The new committee of inquiry will study cases of political espionage carried out in the EU using spyware
The Members of the European Parliament who make up the new “Committee of inquiry to investigate the use of Pegasus and equivalent surveillance spyware” set up on Tuesday by the European Parliament have elected Esquerra MEP Diana Riba as the committee’s Second Vice-Chair. Ms Riba stated that it was an “honour and a responsibility” to receive the appointment and pledged she would work “for each and every one of the illegal espionage that has taken place in the European Union to be cleared up and to move towards the creation of a legal framework to prevent there being any further victims.”
The MEP assumed the Vice-Chair the day after Citizen Lab published a comprehensive and detailed study which revealed that 65 Catalan political and social leaders, including MEPs such as Jordi Solé, Toni Comín and Diana Riba herself, had been victims of the spyware.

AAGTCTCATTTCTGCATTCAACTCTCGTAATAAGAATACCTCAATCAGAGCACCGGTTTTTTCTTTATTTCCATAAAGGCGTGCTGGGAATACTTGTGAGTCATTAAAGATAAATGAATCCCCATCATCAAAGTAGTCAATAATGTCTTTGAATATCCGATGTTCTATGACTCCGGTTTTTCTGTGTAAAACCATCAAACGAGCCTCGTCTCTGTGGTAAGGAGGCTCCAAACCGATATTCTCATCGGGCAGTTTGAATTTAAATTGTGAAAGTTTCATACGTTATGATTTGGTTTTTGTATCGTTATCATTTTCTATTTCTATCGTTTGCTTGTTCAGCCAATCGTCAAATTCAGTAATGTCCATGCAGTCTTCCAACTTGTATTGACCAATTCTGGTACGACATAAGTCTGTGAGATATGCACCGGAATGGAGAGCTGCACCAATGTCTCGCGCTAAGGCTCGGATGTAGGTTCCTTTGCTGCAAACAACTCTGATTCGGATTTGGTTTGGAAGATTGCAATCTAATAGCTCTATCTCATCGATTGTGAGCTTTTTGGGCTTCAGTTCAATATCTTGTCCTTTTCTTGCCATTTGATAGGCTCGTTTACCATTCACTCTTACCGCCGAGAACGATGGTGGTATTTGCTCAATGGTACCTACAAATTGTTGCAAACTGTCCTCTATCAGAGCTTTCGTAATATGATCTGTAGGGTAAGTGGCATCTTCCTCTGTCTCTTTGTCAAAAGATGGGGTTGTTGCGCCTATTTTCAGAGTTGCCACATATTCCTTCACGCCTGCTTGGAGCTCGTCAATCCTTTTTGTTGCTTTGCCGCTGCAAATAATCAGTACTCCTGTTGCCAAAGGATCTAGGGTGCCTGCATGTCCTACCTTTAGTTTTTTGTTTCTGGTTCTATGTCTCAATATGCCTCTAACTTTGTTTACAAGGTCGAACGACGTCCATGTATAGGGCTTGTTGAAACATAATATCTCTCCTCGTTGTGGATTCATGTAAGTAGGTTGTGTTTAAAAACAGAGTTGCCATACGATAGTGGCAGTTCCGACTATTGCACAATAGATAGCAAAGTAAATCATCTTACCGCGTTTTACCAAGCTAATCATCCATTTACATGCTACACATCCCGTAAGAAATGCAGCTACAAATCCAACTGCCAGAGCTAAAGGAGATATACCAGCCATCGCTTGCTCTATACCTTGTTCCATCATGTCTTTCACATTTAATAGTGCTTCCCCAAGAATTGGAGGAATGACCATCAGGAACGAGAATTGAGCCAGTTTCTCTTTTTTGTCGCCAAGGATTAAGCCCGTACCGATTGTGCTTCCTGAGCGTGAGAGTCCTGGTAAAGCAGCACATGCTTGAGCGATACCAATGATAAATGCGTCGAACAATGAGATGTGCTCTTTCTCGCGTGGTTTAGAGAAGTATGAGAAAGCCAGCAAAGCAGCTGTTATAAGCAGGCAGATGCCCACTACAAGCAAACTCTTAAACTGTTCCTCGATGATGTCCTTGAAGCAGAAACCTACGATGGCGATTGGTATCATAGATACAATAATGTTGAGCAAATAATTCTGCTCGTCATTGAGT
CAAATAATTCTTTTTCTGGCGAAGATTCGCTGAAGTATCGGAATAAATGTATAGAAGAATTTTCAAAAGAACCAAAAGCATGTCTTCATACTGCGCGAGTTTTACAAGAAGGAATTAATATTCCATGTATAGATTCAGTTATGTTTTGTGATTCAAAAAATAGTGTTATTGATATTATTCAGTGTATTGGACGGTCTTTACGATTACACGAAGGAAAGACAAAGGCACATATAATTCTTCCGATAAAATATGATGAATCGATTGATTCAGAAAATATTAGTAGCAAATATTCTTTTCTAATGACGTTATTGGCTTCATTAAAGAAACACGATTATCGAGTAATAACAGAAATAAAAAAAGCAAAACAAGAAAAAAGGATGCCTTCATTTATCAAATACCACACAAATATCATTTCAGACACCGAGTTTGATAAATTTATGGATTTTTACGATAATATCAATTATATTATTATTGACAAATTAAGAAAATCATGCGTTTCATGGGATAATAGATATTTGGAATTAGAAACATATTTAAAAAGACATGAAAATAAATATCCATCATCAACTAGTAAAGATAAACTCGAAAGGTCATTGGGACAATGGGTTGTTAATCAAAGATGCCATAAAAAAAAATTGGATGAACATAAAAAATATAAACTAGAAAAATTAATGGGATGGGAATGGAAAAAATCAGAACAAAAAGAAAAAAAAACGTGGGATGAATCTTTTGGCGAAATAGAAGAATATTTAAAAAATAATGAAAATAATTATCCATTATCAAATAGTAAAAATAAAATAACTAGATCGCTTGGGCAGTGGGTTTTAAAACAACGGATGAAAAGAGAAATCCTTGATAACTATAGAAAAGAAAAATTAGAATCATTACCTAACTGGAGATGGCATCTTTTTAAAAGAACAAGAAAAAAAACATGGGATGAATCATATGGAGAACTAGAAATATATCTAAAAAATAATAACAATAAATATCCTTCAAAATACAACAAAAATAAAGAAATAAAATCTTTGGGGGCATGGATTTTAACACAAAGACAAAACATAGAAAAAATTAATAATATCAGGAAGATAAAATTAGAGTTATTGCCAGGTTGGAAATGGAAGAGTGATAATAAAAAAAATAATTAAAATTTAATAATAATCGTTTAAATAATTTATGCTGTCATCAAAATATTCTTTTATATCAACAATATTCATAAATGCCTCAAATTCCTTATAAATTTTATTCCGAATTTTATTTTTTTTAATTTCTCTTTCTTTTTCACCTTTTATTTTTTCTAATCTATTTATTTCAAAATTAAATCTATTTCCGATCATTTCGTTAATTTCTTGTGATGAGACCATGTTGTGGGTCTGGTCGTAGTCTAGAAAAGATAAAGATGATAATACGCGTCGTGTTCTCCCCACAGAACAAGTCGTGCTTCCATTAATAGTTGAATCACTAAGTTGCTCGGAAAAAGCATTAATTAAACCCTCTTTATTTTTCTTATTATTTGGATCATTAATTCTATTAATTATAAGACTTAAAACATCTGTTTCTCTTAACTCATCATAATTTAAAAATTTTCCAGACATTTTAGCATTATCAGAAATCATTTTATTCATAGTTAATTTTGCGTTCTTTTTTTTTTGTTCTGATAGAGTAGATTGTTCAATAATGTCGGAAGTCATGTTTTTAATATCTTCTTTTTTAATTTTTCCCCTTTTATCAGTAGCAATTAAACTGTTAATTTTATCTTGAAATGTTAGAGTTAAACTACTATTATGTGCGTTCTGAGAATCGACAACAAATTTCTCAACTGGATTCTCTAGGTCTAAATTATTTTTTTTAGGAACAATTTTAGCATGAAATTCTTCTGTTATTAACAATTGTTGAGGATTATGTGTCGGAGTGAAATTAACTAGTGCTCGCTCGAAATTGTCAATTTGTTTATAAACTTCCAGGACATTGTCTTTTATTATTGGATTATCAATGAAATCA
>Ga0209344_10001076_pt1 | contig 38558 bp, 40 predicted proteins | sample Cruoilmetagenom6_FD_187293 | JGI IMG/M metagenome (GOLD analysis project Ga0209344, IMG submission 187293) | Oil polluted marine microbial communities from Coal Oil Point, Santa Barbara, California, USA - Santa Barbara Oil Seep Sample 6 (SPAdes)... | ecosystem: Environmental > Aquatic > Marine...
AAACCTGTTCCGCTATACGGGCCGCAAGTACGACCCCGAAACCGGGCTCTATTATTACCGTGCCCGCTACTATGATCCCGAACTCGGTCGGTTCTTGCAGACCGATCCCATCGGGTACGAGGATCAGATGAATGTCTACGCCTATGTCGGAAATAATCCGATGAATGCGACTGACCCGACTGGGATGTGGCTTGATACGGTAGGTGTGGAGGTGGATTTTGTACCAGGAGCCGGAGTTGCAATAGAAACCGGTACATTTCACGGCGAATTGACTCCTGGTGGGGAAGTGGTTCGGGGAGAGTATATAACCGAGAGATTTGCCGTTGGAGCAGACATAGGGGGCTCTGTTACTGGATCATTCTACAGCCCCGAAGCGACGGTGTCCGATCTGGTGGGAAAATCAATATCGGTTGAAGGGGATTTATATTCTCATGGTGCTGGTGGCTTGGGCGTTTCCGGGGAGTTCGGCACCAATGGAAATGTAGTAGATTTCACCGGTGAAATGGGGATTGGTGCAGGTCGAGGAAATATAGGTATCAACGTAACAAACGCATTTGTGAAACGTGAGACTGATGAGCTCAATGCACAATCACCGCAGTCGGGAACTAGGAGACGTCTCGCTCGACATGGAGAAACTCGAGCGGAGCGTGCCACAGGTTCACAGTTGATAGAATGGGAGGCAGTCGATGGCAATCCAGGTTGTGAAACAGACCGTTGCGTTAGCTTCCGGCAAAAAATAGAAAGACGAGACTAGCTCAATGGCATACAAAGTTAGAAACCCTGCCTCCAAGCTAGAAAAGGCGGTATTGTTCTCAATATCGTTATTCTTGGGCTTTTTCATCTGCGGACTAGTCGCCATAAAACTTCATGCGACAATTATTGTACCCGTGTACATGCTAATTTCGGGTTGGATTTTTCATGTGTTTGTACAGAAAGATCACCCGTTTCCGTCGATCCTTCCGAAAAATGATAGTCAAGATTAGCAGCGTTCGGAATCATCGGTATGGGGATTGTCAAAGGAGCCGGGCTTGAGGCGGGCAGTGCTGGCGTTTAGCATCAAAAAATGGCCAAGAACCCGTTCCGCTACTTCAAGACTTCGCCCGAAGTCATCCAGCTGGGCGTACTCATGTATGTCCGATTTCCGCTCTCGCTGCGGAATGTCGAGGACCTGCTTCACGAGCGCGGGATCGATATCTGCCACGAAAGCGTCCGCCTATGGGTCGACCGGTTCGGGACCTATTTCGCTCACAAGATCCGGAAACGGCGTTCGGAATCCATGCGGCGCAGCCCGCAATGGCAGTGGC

Ms Riba stated that we are facing “extremely serious acts of indiscriminate espionage against an entire European democratic movement, which is a clear violation endangering our fundamental rights, including parliamentary immunity, freedom of expression, the right of assembly, the right of association, the right to privacy and the right to political participation.”
Esquerra’s spokesperson at the European Parliament also recalled that “although there may be 65 direct targets, the fact is that there are thousands of collateral victims.” In the case of the European Parliament, she added that “what is being spied on is our communications with the rest of the MEPs, who at the same time represent no more and no less than 450 million people… This issue affects the democratic normality of this institution and of the European Union as a whole, which is why we call on the President of the European Parliament, Roberta Metsola, and the European Commission to act in this regard,” she said.
In the first session of the commission of inquiry, the bureau was elected and representatives of organizations such as Forbidden Stories, Citizen Lab and Amnesty International were also heard, elucidating some of their latest research on cyberespionage.